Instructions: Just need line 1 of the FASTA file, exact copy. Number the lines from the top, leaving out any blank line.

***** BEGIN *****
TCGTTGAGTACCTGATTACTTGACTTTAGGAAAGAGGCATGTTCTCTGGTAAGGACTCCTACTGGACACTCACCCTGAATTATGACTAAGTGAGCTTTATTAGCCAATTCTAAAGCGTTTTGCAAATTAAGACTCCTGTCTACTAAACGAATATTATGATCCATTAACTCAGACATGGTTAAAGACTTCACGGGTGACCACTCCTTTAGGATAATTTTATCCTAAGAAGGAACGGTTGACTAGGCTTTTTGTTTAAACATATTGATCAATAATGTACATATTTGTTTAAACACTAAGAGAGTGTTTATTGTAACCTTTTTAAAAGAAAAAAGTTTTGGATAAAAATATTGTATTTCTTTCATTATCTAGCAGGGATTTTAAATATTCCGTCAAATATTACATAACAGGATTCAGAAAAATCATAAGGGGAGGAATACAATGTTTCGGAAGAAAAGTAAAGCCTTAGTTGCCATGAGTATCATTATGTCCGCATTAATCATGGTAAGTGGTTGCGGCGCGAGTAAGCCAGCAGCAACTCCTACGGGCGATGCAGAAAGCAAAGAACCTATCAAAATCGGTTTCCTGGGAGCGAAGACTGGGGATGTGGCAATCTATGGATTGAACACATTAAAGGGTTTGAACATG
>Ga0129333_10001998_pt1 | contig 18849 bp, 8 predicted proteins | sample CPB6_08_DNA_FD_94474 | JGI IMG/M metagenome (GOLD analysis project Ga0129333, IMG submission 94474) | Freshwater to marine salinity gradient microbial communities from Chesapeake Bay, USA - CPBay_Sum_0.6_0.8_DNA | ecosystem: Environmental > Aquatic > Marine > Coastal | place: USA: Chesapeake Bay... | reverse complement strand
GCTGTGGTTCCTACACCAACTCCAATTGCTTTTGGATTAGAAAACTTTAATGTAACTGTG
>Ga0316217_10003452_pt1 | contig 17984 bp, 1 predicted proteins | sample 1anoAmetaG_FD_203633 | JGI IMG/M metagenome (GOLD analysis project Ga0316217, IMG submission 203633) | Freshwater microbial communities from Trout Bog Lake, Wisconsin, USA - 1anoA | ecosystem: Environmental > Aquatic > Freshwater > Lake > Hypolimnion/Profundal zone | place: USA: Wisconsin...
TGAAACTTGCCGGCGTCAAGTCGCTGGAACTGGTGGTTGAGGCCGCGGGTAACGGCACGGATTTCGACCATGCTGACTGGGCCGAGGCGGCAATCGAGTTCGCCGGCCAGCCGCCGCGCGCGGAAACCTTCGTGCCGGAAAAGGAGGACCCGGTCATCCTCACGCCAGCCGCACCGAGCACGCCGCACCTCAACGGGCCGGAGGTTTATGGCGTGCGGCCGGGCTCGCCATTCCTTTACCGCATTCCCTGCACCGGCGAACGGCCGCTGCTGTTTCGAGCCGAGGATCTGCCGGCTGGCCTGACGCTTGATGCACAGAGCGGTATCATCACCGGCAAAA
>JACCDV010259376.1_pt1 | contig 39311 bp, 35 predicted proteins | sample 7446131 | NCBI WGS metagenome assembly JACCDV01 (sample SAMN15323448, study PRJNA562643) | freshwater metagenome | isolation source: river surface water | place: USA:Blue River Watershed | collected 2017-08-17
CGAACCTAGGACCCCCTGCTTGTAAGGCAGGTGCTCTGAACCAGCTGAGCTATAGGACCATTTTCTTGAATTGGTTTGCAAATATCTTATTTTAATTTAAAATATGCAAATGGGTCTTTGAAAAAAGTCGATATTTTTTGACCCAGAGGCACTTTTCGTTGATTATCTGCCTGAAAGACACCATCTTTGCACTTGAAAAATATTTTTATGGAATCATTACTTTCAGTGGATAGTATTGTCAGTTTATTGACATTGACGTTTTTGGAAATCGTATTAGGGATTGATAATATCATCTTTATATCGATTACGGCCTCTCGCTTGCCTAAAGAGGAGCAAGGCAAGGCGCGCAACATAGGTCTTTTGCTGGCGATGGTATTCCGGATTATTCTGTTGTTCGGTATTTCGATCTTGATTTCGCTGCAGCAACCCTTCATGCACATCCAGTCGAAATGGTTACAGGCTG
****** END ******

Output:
TCGTTGAGTACCTGATTACTTGACTTTAGGAAAGAGGCATGTTCTCTGGTAAGGACTCCTACTGGACACTCACCCTGAATTATGACTAAGTGAGCTTTATTAGCCAATTCTAAAGCGTTTTGCAAATTAAGACTCCTGTCTACTAAACGAATATTATGATCCATTAACTCAGACATGGTTAAAGACTTCACGGGTGACCACTCCTTTAGGATAATTTTATCCTAAGAAGGAACGGTTGACTAGGCTTTTTGTTTAAACATATTGATCAATAATGTACATATTTGTTTAAACACTAAGAGAGTGTTTATTGTAACCTTTTTAAAAGAAAAAAGTTTTGGATAAAAATATTGTATTTCTTTCATTATCTAGCAGGGATTTTAAATATTCCGTCAAATATTACATAACAGGATTCAGAAAAATCATAAGGGGAGGAATACAATGTTTCGGAAGAAAAGTAAAGCCTTAGTTGCCATGAGTATCATTATGTCCGCATTAATCATGGTAAGTGGTTGCGGCGCGAGTAAGCCAGCAGCAACTCCTACGGGCGATGCAGAAAGCAAAGAACCTATCAAAATCGGTTTCCTGGGAGCGAAGACTGGGGATGTGGCAATCTATGGATTGAACACATTAAAGGGTTTGAACATG